Women's eNews / By Bijoyeta Das
Exiled female writers find they have little in common with immigrants who come to the U.S. seeking material gains. Instead, they are often looking for the chance to find continuity and tell stories about their ruptured lives.
“We have learned first hand that nothing is worth the suffering, death, and destruction brought about by ideologies that in their fervor uproot so much and destroy so many and then fade away, blow up, or self-destruct. We learned in looking back over our lives that nothing is worth the breach of the sanctity of [...]
PBS "Destination America"
Sisters Mahnaz and Farah became independent women in America. Both later returned to Iran as adults, where they would be torn apart by Iranian politics during the reign of the shah. Mahnaz became a minister in the shah's government and advocated for women's rights, while Farah and her husband joined the cause of the revolution. Ultimately, Mahnaz and Farah both had to flee Iran in fear for their lives.
Book review by Ivette Valdés In Feminist Collections, A Quarterly of Women’s Studies Resources, Volume 17, Nos. 3-4, Spring/Summer 1996 Mahnaz Afkhami, WOMEN IN EXILE. Charlottesville, VA: University Press of Virginia, 1994. 210p. $35, ISBN 0-8139-1542-2; pap., $12.95, ISBN 0-8139-1543-0. Jill M. Bystydzienski and Estelle P. Resnik, eds., WOMEN IN CROSS-CULTURAL TRANSITIONS. Bloomington, IN: Phi [...]
The Independent / Book Review by Shusha Guppy
DURING THE upheavals that led to the 1979 revolution in Iran, women's support is supposed to have been the decisive factor in the overthrow of the Shah and the seizure of power by Ayatollah Khomeini. Every day in the news we saw images of women wrapped in black chador shaking their fists and shrieking slogans, like birds of bad omen in a horror movie. This was all the more astonishing as Iranian women were among the most emancipated in the Islamic world.
Along with the loss of our culture and home comes the loss of the traditional patriarchal structures that flouted our lives in our own land. The pain of breaking out of our cultural cocoon brings with it the possibility of an expanded universe and a freer, more independent self. We are all "damaged," but we repair ourselves into larger, deeper, more humane personalities. Indeed, the similarities between our lives as women and as women in exiles supersede every other experience we have encountered as members of different countries, classes, cultures, professions, and religions. We echo each other when we say the world is our home and repeat wistfully that it means we have no home. We talk of having gained identification with a more universal cause. We have also learned firsthand that nothing is worth the suffering, death, and destruction brought about by ideologies that in their fervor uproot so much and destroy so many and then fade away, blow up, or self-destruct.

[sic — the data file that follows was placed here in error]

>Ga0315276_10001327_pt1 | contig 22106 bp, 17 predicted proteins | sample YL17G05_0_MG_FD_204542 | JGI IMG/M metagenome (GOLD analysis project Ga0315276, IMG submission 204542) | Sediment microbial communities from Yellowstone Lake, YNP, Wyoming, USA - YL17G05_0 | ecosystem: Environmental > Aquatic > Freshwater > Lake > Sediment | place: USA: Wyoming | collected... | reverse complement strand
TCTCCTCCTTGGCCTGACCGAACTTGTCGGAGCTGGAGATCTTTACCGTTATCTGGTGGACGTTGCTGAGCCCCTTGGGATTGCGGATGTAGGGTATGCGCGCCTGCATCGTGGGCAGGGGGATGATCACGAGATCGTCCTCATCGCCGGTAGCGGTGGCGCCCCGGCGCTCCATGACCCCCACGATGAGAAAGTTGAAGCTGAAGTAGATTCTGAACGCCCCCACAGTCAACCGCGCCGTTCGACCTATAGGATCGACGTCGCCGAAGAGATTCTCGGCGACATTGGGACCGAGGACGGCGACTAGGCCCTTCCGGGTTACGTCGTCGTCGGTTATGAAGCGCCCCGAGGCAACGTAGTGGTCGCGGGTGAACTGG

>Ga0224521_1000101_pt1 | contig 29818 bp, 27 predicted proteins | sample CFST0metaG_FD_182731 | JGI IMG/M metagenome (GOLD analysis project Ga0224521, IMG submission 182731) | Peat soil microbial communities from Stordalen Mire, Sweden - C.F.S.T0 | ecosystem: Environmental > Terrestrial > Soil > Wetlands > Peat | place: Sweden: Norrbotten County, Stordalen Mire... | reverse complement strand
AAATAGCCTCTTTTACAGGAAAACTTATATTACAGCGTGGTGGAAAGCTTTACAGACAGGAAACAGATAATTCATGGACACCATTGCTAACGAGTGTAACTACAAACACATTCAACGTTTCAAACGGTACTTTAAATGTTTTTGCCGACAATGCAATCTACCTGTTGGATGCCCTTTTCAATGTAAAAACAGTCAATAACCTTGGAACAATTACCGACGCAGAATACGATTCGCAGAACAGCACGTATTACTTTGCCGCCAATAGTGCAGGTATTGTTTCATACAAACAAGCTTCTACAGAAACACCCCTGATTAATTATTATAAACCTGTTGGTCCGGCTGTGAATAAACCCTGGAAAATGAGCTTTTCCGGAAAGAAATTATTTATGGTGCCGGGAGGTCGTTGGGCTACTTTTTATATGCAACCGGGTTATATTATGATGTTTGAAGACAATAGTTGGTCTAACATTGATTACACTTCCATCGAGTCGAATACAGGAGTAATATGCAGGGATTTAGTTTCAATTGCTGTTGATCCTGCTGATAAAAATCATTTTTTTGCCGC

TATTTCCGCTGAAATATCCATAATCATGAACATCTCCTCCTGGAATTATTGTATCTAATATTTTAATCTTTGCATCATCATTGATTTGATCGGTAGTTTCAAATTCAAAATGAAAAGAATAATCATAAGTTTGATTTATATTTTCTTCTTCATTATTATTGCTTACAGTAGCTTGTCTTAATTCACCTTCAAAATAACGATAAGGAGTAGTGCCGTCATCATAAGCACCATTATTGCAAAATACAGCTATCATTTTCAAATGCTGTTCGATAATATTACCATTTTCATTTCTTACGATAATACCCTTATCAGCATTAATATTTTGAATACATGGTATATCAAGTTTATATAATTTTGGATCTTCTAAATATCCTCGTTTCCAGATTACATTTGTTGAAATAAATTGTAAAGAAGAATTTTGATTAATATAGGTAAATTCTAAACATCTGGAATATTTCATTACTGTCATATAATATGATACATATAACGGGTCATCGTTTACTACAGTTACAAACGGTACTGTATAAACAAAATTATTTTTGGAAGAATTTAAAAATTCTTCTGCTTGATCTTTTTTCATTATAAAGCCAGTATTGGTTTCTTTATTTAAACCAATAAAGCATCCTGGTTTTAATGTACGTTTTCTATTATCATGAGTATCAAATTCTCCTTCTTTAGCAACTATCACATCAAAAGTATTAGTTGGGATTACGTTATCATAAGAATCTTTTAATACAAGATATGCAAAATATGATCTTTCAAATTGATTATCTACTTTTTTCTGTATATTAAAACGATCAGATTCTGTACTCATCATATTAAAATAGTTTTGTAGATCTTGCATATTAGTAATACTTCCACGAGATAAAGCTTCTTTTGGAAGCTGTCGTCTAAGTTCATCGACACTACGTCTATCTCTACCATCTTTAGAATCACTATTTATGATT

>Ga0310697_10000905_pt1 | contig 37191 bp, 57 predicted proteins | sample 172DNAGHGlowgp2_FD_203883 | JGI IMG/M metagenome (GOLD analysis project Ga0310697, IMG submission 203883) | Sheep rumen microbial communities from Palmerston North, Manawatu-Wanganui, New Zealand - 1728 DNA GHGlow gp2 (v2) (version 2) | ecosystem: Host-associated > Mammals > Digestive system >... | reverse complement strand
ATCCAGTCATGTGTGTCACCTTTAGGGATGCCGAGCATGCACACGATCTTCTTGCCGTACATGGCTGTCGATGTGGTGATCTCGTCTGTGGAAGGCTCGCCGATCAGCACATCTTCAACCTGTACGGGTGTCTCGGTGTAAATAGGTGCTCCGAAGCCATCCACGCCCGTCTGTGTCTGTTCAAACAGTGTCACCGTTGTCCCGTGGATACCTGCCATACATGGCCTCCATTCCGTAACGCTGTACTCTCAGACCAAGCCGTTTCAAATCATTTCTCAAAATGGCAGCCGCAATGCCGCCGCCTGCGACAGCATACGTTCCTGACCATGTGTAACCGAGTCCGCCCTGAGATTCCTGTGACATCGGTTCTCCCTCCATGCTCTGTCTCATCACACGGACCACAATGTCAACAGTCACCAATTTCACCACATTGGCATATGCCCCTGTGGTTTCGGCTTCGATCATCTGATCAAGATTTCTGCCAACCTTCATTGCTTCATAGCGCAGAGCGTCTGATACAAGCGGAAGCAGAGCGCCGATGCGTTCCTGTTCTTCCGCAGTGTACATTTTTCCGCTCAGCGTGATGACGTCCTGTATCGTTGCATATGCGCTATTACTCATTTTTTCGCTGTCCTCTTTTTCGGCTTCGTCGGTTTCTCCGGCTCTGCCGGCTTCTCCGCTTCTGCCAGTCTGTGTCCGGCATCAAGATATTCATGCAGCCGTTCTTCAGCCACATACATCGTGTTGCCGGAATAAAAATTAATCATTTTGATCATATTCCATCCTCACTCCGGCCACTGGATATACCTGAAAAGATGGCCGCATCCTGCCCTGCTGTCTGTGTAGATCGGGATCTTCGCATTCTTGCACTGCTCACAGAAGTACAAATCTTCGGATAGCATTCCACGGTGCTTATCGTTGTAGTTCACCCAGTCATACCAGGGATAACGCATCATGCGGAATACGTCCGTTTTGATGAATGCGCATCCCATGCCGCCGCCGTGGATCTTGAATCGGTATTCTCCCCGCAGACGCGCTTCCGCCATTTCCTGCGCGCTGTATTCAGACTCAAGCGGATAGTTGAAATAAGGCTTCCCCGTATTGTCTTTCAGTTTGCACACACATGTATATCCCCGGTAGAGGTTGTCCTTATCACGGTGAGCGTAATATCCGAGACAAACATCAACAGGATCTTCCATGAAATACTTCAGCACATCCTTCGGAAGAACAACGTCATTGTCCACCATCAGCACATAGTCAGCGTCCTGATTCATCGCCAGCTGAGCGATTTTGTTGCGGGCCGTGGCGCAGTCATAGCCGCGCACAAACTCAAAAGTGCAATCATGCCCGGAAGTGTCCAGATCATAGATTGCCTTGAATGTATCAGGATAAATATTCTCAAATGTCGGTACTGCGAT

By Nan Levinson Women in Exile, by Mahnaz Afkhami, Charlottesville, VA: University Press of Virginia, 1994, 208 pp., $35.00 hardcover, $12.95 paper. “My earliest memories are of unrest and chaos,” says Ho Ngoc Tran, a doctor, who flees Vietnam in 1978, trusting her life to smugglers with a boat and eventually making her way to [...]
1994 / The University Press of Virginia / Charlottesville, VA
Edited and Prologue
"a sad, lovely, horrifying, heroic book."-- Women's Review of Books
Women in Exile presents an intimate portrait of 13 activist women's flight from oppression, and ...